It is also completely impossible to construct a series of trade arrangements which allow the degree of free trade equivalent to the free movement of goods, capital, firms and labour in the EU. This is because each country’s trade priorities and interests are different. Every trade deal done affects other potential trade deal.
So, where the US might insist on free trade in most agricultural goods which would devastate farming in this country, India would insist on protecting its farmers from British and American competition. India would therefore be unable to conclude a UK trade deal including agriculture and the British approach would to be to limit freer trade in another sector reciprocally. In fact concluding any serious trade deal with India or other countries will be difficult unless the UK changes its attitude to immigration. Theresa May returned from her much-vaunted trade trip to India with virtually nothing, as she refused to allow more Indian immigration, business and student visas.
Therefore, the deal that will be struck with Trump will be decisive. It will also reflect the relative economic interests of the US and the UK. It will not reflect any ideological commitment to free trade. It is clear that Trump has no such commitment.
The terms of negotiations between the UK and US will reflect the real relationship of forces between the two economies. The US economy is approximately 6.5 times greater than the UK economy. But this is not the sole measure of the UK’s relative weakness. There are only two economies in the world larger than the US, which are China and the EU. The UK is leaving the EU and is prevented from allying with China in trade and investment terms because it is hamstrung by its own backward ideology. It has only one choice when the EU is rejected.
By contrast, for the Trump negotiators, there are ten economies in the world whose GDP is greater than or more or less equal to that of the UK (on a PPP basis). It will be the UK which is desperate for a deal, not Trump.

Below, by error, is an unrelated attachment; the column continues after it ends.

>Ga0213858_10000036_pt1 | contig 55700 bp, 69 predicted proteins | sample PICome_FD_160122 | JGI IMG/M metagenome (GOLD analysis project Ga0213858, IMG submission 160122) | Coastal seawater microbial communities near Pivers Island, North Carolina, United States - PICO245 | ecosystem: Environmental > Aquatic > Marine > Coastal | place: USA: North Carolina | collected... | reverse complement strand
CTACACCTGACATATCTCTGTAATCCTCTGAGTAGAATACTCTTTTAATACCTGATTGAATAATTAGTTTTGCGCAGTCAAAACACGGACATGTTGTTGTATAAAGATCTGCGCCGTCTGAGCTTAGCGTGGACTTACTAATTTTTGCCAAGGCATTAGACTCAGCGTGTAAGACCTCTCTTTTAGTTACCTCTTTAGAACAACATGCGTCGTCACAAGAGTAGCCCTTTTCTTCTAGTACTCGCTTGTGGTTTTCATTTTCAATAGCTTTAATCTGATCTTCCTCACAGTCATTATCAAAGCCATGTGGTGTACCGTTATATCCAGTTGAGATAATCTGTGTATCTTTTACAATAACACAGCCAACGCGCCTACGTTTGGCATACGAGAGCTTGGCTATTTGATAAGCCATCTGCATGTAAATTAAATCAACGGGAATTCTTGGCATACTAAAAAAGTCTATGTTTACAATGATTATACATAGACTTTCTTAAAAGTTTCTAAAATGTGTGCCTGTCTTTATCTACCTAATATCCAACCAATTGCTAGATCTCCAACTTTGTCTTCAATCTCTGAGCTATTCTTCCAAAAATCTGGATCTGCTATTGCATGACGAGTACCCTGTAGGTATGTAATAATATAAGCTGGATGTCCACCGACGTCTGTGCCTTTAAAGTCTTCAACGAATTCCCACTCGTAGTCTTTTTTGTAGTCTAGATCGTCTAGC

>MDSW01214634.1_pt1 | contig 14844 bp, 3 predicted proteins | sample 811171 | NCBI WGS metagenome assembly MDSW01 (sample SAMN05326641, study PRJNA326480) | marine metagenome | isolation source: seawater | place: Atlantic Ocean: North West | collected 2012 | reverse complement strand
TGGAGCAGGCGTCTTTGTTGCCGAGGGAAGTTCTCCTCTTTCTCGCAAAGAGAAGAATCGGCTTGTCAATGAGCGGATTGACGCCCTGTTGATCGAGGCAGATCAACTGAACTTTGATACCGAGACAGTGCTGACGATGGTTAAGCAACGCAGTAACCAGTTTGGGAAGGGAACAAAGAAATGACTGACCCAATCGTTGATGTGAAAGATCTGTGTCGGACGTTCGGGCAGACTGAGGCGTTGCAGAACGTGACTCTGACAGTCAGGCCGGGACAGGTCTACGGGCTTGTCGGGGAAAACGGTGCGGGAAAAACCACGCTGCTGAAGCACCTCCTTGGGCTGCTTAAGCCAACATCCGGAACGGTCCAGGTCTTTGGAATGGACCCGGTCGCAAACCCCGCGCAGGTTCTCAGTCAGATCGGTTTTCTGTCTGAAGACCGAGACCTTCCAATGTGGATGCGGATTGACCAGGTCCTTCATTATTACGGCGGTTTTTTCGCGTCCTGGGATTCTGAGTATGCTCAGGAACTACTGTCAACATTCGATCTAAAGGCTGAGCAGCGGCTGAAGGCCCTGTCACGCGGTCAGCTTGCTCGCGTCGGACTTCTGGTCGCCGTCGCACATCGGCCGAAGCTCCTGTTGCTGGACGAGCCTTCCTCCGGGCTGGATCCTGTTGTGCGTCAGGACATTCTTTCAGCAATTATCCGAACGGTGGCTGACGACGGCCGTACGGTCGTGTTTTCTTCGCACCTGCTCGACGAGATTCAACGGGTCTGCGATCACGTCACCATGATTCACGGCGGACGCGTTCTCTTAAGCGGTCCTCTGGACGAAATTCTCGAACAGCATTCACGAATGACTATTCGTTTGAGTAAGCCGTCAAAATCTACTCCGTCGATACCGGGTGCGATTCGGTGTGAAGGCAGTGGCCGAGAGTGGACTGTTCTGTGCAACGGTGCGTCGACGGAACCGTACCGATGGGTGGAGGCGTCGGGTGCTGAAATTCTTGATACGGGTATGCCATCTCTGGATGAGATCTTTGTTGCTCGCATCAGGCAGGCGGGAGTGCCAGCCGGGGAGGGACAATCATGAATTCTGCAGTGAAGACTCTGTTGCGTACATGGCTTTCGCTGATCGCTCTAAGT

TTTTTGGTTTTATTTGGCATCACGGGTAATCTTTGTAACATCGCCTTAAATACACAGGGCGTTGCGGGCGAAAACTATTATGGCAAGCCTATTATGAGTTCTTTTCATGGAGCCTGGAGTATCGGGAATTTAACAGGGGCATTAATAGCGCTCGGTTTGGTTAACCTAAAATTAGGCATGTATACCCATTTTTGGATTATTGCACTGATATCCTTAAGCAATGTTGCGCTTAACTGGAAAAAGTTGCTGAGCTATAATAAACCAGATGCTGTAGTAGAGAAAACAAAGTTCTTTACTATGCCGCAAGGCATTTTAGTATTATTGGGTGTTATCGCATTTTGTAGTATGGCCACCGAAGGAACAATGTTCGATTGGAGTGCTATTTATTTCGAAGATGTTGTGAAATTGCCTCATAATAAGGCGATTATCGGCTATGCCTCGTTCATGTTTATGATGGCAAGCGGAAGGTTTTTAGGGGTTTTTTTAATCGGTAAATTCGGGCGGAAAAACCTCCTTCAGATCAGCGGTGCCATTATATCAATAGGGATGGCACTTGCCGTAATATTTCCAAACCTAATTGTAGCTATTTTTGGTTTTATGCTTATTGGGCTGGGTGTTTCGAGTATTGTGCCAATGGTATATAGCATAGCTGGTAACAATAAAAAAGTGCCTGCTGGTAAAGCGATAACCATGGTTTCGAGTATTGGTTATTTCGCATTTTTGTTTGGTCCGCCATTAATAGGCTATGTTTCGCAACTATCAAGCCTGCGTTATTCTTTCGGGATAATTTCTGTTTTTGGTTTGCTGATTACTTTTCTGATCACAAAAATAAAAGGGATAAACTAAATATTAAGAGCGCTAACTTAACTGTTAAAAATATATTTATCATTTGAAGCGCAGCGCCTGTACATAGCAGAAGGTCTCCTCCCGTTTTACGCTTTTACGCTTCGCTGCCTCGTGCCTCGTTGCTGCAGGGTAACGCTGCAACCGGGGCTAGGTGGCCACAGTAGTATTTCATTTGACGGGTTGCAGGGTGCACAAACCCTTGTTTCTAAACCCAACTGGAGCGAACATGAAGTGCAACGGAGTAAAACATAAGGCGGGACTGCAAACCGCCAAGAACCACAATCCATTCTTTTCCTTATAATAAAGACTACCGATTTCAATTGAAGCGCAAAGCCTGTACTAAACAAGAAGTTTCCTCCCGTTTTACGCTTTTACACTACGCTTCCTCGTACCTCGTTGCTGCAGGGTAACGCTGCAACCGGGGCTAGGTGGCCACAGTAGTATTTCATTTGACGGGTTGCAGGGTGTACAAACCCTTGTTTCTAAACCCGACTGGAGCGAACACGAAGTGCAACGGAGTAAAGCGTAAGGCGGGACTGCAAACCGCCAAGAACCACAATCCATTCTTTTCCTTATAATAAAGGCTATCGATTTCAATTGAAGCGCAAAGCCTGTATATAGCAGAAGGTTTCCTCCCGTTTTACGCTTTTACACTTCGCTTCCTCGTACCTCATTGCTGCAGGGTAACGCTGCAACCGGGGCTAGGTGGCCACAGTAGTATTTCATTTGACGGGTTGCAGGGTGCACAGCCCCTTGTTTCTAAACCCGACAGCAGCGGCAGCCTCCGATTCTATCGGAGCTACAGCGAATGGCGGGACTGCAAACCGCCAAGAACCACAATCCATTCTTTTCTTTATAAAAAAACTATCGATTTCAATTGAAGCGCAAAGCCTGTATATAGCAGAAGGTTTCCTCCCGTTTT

Dealing with Trump
Trump is not a neo-liberal, but a protectionist. He does not favour tearing down all protective walls and barriers in the manner of the ‘Washington Consensus’, which has dominated official policy making for more than 35 years. Trump has issued a series of threats regarding new US tariffs and has suggested that China, Germany and Japan be declared ‘currency manipulators’. Under US law this would allow the imposition of trade tariffs and sanctions on the targeted countries.
This list is not accidental. The three countries have the largest external surpluses (current account surpluses) in the world, while the US is the world’s largest deficit country in cash terms. The US requires capital inflows to fund its deficit and these are the countries which can provide those flows from their own resources. If, as seems likely, Trump will cut taxes for business and the rich and may also increase spending on the military then the external deficits will widen and US dependence on those inflows will only increase.
Germany is a long-standing ally of the US. Japan is too and actually adopts a wholly subservient role to the US. Japanese Prime Minister Abe caused embarrassment and outrage at home when he suggested Japanese investment could create 700,000 US jobs even while Japan itself is stagnating. Japan outdoes the obsequiousness even of the UK’s ‘special relationship’.
Yet Germany and Japan get the same initial treatment as China, who members of the Trump Administration openly describe as an enemy. The UK should also therefore expect the tactics of bullying and threats to be deployed in promoting US economic interests in any trade deal. There is already one trade deal crafted, the Transatlantic Trade and Investment Partnership (TTIP). But, despite the acceptance of US negligible environmental and consumer standards, and the legally privileged role for multi-national companies, and the inevitable assault on public services like the NHS, Trump has binned the TTIP because it did not promote US business interests sufficiently. Trump does not do ‘quid pro quo’. There are only winners and losers in his deals, and it is absolute certain that the UK will not be the winner. Any deal eventually struck will be worse than TTIP.